Although the first references on the monastery of the Augustinian order, one of the most important monasteries of the Venetians in Rethymno, dates to the 2nd half of the 16th century, it is almost certain that its foundation goes back in earlier years. Today it is known as Nerantze Mosque.
According to certain Venetian maps and the excavation reports the monastery had a rectangular plan with the cells arranged around the church. Today only the church is preserved with its original plan altered because of its conversion to a mosque and the addition of a chapel at the west. The initial church was a single-naved basilica with large windows and a saddleback roof. The principal entrance was at the north side and it is one of the most important Venetian portals of the town. Its design is based on a drawing of the 16th century Italian architect Sebastiano Serlio. On the west is still preserved the small chapel of Corpus Cristi built in 1617.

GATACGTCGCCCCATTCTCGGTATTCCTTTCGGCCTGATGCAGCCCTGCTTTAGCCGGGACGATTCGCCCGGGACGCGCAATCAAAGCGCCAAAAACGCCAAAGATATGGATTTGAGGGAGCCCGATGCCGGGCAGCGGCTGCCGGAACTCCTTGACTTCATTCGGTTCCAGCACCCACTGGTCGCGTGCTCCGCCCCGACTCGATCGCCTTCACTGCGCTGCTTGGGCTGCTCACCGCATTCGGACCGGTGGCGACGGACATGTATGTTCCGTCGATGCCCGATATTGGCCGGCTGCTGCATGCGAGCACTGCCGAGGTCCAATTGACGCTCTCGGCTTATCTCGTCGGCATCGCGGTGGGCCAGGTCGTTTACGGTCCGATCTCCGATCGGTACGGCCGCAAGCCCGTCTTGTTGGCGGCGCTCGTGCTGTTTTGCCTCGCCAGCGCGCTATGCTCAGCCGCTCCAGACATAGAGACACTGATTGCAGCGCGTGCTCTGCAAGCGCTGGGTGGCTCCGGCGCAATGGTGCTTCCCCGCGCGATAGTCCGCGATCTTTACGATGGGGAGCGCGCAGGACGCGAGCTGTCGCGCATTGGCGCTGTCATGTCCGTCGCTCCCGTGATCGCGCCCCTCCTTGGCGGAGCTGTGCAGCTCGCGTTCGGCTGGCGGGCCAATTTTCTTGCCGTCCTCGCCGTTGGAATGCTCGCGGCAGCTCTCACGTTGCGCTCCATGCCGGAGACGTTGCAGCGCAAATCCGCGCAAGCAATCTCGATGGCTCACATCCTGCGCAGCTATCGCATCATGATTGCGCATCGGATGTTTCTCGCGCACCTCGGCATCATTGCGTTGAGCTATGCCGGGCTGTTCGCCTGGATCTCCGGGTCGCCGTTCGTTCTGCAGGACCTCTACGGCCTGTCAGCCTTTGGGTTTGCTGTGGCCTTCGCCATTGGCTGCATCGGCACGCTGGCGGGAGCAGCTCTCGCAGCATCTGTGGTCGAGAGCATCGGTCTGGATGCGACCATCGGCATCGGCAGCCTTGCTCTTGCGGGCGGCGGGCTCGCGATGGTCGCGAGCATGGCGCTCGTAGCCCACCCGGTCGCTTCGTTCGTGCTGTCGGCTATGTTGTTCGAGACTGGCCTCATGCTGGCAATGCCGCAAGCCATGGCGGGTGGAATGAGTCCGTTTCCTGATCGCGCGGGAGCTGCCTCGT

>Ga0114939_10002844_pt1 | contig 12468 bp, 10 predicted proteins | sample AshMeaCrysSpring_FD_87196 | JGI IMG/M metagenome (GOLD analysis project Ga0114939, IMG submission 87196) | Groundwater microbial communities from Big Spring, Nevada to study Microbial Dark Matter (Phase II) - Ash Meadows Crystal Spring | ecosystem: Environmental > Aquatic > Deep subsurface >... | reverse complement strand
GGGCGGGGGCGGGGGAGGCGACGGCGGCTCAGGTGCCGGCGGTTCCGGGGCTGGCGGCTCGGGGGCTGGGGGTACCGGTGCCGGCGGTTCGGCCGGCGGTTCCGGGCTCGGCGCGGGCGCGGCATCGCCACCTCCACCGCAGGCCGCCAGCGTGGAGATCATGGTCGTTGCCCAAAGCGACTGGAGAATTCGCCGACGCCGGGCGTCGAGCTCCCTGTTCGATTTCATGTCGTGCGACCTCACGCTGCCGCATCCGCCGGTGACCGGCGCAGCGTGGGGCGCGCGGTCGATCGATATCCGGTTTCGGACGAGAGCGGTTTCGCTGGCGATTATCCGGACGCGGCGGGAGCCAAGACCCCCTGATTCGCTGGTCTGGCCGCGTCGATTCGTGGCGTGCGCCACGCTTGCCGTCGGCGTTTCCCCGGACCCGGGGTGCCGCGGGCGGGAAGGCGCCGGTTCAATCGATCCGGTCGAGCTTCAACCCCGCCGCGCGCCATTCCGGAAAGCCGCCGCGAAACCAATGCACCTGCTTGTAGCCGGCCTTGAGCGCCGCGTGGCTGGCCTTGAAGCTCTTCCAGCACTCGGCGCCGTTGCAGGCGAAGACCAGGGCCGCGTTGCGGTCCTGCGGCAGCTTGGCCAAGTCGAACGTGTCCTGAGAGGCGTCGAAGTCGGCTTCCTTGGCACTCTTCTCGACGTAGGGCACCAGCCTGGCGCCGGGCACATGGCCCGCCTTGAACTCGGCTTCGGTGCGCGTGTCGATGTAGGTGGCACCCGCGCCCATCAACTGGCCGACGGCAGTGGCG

After the Ottomans conquered Rethymno in 1646, Gazi Deli Huseyin Pasha, the commander-in-chief of the ottoman army in Crete and the conqueror of Rethymno, founded in the area a complex which included a mosque, a poorhouse, a library and a school. Huseyin Pasha turned the church to a mosque, the chapel to a library and the nearby monastery of the Franciscan order to an imaret (poorhouse). On the west of the mosque was built in 1980-1891 a minaret with two balconies. Its total height is 33m.
The monument was restored in 1986 and is now used as a concert hall and a lecture hall.